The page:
Verifying that a test case’s actions had the expected result is perhaps the most important part of testing. Every test case does something at least a little differently than every other test case, so the expected results are often a little different. These minute differences make it difficult to factor...
  • Blog Post: How High? For How Long? Using Which Foot? Data Manager

    Many tests don’t care exactly what data they are executed against. Our Data Manager uses techniques similar to those used with Execution Behaviors to manage Data Providers that generate test data. This solves with a single stroke the dual problems of eliminating hard-coded test values and enabling common...
  • Blog Post: One Method To Rule Them All: Execution Behavior Manager

    Most user actions in an application can be executed in different ways. As I mentioned earlier, creating a new document can be done via the following methods: Clicking the File menu, clicking the New submenu, then clicking the New Document menu item Clicking the New Document toolbar button ...
  • Blog Post: It All Starts With User Features: The Logical Functional Model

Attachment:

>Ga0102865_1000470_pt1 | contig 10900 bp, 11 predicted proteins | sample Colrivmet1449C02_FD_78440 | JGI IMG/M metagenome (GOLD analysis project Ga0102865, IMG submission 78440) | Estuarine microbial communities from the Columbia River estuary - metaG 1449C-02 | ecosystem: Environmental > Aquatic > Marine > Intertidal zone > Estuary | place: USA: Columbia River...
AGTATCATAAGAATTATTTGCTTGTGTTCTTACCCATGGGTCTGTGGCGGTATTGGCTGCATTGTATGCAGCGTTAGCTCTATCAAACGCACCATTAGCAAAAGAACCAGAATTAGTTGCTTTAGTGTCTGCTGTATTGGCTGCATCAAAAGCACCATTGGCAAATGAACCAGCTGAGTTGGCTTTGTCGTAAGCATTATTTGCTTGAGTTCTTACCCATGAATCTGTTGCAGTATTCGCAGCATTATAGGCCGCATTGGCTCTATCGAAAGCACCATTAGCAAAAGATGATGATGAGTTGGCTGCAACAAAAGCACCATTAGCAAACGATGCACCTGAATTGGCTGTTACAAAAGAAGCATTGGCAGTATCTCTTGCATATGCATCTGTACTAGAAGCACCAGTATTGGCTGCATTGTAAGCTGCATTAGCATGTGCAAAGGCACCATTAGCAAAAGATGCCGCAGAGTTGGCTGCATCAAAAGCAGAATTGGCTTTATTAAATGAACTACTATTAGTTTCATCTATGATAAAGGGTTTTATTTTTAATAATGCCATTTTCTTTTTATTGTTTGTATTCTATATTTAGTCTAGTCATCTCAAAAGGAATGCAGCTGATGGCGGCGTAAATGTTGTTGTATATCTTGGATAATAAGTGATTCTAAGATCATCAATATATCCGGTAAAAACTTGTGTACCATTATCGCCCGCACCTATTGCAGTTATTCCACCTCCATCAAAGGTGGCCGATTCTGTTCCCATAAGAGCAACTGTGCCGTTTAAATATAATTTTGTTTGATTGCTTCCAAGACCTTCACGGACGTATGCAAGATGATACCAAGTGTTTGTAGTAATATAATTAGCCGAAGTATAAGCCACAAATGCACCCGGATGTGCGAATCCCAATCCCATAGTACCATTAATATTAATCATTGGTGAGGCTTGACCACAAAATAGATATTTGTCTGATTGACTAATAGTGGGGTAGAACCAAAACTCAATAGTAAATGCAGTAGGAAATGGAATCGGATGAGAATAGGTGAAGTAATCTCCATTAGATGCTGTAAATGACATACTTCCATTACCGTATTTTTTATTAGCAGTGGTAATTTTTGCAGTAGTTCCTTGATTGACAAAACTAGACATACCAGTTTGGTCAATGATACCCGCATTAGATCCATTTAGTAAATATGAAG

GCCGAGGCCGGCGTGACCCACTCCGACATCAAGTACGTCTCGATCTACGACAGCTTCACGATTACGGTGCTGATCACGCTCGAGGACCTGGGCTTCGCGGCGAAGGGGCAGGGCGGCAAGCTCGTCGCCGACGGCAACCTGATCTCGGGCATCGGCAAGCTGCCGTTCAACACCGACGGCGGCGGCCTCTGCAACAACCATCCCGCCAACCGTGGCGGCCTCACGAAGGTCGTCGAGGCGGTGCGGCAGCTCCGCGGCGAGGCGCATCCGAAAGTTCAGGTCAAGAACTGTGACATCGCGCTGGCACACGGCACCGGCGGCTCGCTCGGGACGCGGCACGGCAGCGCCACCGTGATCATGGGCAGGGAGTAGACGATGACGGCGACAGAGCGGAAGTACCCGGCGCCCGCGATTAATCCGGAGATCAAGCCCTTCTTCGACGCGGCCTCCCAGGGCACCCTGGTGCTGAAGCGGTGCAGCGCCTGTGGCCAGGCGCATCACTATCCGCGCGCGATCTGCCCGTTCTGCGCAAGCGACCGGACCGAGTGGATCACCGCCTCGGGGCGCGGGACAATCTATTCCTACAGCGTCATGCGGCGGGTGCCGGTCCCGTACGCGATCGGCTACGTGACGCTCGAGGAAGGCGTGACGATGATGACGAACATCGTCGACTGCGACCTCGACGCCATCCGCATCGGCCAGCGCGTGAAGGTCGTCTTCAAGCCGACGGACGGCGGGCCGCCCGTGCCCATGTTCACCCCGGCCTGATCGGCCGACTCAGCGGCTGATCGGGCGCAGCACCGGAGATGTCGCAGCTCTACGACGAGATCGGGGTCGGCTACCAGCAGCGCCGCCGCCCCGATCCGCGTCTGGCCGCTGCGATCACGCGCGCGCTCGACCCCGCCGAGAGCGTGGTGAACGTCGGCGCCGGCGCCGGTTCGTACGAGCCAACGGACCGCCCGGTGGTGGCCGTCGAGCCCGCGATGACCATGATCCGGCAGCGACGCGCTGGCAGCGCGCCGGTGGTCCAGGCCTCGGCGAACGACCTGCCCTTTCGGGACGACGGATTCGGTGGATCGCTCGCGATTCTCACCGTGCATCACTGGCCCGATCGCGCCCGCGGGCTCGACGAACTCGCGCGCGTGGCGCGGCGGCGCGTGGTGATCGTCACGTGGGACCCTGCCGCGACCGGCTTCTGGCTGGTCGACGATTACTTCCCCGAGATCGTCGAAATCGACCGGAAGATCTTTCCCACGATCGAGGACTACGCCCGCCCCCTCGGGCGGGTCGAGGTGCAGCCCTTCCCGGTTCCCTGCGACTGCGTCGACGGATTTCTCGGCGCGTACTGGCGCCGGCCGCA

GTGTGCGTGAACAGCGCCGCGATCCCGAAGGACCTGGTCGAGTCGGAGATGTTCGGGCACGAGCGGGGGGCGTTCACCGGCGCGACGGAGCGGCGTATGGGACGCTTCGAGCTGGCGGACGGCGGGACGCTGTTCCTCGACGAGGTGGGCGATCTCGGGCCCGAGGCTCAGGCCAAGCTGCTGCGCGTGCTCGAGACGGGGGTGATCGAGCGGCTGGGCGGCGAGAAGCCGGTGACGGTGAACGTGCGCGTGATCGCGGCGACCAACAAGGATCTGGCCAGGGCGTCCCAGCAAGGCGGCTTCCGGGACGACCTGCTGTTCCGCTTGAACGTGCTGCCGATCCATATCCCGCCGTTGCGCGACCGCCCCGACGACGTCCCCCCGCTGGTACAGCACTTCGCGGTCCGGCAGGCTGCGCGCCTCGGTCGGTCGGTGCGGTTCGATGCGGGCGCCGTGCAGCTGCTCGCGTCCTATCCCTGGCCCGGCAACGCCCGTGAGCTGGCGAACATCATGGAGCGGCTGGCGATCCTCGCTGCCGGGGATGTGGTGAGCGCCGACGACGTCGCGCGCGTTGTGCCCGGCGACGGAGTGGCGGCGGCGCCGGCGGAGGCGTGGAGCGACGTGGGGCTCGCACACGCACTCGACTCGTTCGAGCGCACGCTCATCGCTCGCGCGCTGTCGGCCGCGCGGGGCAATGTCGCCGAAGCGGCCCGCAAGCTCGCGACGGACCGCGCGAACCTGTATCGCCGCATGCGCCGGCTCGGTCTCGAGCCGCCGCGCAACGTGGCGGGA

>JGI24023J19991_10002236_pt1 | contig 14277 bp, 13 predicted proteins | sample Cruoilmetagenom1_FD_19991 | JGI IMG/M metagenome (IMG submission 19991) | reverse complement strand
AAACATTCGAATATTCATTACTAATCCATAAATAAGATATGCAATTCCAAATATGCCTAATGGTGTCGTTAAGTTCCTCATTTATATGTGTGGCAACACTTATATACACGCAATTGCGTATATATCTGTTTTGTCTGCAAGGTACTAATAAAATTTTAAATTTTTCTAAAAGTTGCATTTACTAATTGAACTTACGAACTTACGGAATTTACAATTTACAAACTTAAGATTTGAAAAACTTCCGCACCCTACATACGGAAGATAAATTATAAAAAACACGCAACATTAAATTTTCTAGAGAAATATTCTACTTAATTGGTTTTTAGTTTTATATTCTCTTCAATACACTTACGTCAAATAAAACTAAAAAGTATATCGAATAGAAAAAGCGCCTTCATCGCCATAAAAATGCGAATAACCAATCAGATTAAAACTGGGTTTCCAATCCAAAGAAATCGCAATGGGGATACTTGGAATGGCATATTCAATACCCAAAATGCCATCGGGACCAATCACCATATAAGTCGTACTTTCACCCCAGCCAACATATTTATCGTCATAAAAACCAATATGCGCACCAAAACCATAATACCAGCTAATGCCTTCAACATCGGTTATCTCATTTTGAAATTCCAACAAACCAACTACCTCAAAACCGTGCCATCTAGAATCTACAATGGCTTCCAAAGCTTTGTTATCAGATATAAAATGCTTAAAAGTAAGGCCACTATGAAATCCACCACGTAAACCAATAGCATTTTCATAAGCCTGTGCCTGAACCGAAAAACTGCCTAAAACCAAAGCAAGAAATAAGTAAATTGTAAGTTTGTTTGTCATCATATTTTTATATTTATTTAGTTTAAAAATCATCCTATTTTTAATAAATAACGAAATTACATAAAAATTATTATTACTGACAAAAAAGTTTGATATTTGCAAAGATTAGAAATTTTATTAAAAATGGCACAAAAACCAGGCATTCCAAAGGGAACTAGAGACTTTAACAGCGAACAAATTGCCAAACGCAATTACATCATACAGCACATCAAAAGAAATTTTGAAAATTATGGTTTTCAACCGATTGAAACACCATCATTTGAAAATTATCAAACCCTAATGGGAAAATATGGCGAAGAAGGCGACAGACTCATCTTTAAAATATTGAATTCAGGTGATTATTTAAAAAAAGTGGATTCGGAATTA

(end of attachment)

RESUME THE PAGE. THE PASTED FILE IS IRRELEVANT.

Even a small application such as Microsoft Notepad has a plethora of features that must be tested. While the occasional feature is simple enough that a single test case is sufficient to test it thoroughly, it is more likely that multiple test cases are required to verify a feature works as expected....
  • Blog Post: So What Should A Test Case Look Like?

    What if you had a test case that looked like this? (Assuming a shape-drawing application such as Microsoft Visio...) Logical.Projects.CreateNewProject(); Point rectangleStart = DataManager.ScenePointProvider.GetNextValue(); Point rectangleEnd = DataManager.ScenePointProvider.GetNextValue(); Logical...
  • Blog Post: Testers Are Little More Than Accountants In A Factory

    The sum of these factors makes testers little more than factories churning out test case after test case, each of which is different only in some small detail (e.g., how a particular operation is invoked) than the others. Another way to say this is that testers are little more than accountants, keeping...
  • Blog Post: Test Is Back-Loaded

    All of these problems combine to make Test perpetually perceived as the “long pole”, since most Test work is done very late in the milestone. Most modern product and feature teams acknowledge that involving Test early in the development process (that is, including testers in the feature specification...
  • Blog Post: Test Cases Are Maintenance Hogs

    These problems all combine to make test cases a maintenance nightmare. Anytime the application under test changes – regardless of whether the UI changed a tiny bit or an entire feature was dramatically revamped – every affected test case must be updated. Identifying these test cases can be quite difficult...